Tuesday, September 13, 2016

Andrew Hook, punkPunk! (2015)

Andrew Hook (ed.), punkPunk!. Dog Horn Publishing, 2015. Pp. 218. ISBN 978-1-90713-389-3. £12.99.

Reviewed by Małgorzata Mika

Published in January 2015 by DogHorn Publishing, punkPunk! is a collection of short stories unified by a peculiar cultural phenomenon whose name formulates the title of the book. Defined as an “eclectic mix of stories” (7), its main purpose is to present punk “not simply [as]a static component of history, but a process of evolution and revolution.” Such a statement holds the promise of entanglement and literary engagement far exceeding the chronological reiteration of forms and styles.

Call me a book racist. Call me a shallow ignoramus, I dare you. I will turn the other cheek. For what I am about to write will be a rather harsh rebuke. It is a rarity for me to castigate an author or their book, but there are moments when this Great Inevitable has to come. Regrettably, this fate has befallen Andrew Hook’s anthology, punkPunk!, and the particulars of my decision are presented below.

Having musical associations resounding in your mind, one may imagine a list of the most popular hits that are about to be replayed. This might be a collector’s El Dorado, but all collections bear a mark of over-advertised product. Each epoch has its triumphs as well as skeletons in the closet that one may wish to keep unopened. Punk, as a movement of revolt and denial of tradition, divides societies into its fervent aficionados and those importuned to bear its insistence. Like it or not, punk as a genre can boast about its persistent existence since the 1970s, but the legacy it has formed may leave some doubts.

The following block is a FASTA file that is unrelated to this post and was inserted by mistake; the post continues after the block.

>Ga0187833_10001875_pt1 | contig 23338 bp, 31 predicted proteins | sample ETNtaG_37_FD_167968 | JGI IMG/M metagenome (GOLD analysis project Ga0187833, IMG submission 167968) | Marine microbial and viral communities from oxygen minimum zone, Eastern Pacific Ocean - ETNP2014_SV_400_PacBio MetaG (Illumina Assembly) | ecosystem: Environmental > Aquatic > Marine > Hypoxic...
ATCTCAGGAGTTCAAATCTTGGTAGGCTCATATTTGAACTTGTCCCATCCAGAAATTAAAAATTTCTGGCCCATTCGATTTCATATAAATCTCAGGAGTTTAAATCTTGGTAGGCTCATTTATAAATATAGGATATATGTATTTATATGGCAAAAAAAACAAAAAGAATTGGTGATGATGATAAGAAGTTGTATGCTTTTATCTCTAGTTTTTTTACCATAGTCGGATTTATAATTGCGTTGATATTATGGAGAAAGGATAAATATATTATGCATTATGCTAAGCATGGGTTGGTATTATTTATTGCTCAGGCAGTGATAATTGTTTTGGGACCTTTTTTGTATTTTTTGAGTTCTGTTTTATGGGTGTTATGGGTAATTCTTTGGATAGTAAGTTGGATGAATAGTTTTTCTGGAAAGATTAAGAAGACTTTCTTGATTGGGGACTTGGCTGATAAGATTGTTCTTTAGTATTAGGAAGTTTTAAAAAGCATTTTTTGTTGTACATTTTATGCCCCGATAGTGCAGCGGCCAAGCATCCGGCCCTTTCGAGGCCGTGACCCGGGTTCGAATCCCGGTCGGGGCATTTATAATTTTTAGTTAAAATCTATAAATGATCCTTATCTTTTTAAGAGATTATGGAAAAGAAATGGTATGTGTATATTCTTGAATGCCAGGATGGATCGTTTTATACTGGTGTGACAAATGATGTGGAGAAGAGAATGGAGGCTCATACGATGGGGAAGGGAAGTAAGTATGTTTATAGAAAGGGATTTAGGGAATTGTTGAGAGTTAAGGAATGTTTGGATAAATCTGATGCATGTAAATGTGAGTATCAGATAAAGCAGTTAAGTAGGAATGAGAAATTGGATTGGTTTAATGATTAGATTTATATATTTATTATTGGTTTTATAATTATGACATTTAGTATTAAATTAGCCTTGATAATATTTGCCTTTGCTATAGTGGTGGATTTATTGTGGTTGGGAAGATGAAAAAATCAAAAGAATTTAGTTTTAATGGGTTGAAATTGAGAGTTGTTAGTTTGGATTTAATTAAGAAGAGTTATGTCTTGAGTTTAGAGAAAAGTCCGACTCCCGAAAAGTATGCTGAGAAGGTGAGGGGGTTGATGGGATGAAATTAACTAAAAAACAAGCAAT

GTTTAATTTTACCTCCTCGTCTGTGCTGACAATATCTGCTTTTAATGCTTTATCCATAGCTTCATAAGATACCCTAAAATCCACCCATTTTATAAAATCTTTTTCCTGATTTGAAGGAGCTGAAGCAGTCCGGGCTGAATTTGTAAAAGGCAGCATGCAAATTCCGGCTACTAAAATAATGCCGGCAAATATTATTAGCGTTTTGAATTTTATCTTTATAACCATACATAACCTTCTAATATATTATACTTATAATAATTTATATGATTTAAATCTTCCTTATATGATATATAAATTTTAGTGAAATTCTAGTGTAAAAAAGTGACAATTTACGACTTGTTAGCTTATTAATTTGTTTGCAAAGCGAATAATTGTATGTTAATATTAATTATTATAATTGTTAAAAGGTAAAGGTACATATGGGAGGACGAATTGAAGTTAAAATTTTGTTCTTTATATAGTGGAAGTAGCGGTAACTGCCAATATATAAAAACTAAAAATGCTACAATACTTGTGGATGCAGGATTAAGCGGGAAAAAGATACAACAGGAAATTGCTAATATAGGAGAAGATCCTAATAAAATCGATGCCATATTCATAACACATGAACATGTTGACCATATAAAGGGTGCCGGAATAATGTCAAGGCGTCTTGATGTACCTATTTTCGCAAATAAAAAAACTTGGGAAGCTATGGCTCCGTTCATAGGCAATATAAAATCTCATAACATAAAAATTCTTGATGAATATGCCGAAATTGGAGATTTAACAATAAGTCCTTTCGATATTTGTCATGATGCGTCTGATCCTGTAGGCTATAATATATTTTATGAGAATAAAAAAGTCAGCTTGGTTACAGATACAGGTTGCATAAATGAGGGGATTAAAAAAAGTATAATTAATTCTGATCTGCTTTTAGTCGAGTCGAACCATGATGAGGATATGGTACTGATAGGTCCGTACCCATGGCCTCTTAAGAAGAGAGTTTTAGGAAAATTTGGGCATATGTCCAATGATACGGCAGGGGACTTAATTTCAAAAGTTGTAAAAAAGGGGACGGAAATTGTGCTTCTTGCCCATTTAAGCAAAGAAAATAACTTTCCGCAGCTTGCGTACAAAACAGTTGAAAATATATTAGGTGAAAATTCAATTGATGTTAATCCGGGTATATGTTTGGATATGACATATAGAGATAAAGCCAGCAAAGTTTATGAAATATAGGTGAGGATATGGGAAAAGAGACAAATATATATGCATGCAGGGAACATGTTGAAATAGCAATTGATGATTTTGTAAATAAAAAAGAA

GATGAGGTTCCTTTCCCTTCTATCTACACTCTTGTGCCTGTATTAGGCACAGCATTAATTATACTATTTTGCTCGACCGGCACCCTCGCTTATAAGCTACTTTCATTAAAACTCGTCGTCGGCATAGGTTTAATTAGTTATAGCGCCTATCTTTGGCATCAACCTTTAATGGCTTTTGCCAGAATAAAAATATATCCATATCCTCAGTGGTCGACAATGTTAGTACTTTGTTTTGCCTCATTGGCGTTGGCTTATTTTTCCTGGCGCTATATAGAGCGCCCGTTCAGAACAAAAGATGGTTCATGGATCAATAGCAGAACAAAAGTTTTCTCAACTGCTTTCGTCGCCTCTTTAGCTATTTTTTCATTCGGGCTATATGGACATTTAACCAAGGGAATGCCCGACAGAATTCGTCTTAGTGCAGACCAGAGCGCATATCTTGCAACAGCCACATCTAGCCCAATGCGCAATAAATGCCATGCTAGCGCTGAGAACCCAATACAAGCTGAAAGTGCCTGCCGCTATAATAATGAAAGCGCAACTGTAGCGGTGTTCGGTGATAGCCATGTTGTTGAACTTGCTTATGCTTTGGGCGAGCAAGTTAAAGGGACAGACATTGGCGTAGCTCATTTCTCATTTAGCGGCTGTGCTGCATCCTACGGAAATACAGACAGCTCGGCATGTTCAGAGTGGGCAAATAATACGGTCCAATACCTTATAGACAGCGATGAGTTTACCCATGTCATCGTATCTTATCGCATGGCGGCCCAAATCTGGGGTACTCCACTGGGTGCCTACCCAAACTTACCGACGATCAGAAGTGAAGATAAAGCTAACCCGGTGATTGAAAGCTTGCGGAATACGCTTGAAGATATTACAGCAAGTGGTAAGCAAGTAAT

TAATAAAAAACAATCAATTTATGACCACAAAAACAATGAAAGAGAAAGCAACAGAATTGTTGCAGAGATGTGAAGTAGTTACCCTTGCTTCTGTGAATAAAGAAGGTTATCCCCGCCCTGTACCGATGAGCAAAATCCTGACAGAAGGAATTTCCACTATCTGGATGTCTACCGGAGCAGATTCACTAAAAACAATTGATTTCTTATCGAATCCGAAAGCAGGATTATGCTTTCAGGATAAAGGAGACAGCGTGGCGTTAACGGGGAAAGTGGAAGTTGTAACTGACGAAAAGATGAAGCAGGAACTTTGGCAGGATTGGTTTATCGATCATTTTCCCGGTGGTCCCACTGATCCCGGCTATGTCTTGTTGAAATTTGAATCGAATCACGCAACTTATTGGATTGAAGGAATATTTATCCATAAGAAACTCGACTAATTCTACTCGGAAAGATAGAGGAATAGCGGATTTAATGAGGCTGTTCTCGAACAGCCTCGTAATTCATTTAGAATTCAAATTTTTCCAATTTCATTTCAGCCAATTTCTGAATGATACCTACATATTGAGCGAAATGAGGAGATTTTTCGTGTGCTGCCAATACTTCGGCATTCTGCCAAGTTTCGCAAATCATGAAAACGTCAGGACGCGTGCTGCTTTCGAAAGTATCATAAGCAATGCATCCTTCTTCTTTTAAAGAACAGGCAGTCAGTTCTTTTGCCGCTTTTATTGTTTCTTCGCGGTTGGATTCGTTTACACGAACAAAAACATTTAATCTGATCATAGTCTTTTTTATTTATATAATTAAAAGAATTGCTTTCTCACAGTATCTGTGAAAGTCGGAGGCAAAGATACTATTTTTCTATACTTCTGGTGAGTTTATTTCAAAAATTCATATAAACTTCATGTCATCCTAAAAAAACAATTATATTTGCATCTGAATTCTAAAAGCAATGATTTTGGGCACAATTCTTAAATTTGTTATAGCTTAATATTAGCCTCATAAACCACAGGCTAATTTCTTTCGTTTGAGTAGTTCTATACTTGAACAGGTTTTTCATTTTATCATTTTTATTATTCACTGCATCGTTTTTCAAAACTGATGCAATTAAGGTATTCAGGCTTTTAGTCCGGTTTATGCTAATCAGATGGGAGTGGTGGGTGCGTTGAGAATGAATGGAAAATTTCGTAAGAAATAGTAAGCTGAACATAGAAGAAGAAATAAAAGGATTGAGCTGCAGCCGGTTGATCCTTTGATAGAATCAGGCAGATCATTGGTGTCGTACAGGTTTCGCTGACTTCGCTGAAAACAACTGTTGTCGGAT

This peculiar anthology presents a somewhat variegated but, at the same time, unified description of punk, and its significance to the generation of the 1970s, 80s and beyond. Repetitive and nauseating, the stories bear the semblance of tracks listed on a one-time smash—hit record. The very usage of the word ‘punk’ is perverse in its pervasiveness, jamming all frequencies of normality in the fictitious reality.

At first, its presence is rather timid and undetermined, appearing in the form of Hook’s childhood memory. The political and cultural aspects that lay at the basis of the movement, were depicted with warm sentimentalism and witty humor. This description of kindling love to punk gives the readers an insight into what kind of beats played in Hook’s head upon his hearing The Stranglers’ 5 Minutes. Over time, his ‘punk identity’ then established was taken to a higher level once the author of the anthology encountered a story which enabled him to discover that the notes of punk can also be played in the symphony of literature. Nothing innovative, you might say. Nevertheless, it was this literary encounter that allowed Hook to define punk as “a reflective but not nostalgic slice of fiction, shimmering with hindsight and an underlying thread of crime” (6). Concise and poetic, this statement constitutes an entrée into the literary project called punkPunk!

A rather typical presentation of the mostly unknown or niche authors conveys a promise of intelligent punk-inspired literature. With your expectations high you are prepared to encounter a pure uniqueness. How disconcerting it is to discover that once the “Introduction” is behind us, further reading fails to fulfill them.

The opening story by L.A. Sykes and Mark Slade, ‘The Boys,’ can hardly be called an entertaining read. It spits out disenchantment and lack of perspective; the awareness of lost life and being a shamed outcast in British society. Sitting aimlessly in some city pub, the protagonist conducts an audit of the pathetic state of his life, and scrutinizes the country which lost its greatness in his eyes. Bearing a burden of hopelessness, he travels back in time to the “[o]ne last bastion of bothering to be a human being in England in nineteen seventy six” (13). His musings take him to the years of puberty spent with a group of punk-inspired people he calls his “[m]ates.” The escapist memory, however, does little to enliven the story; a description of youngsters engaging in anything in particular deepens the lurid ambiance of the falling Britain presented in the first part of the story.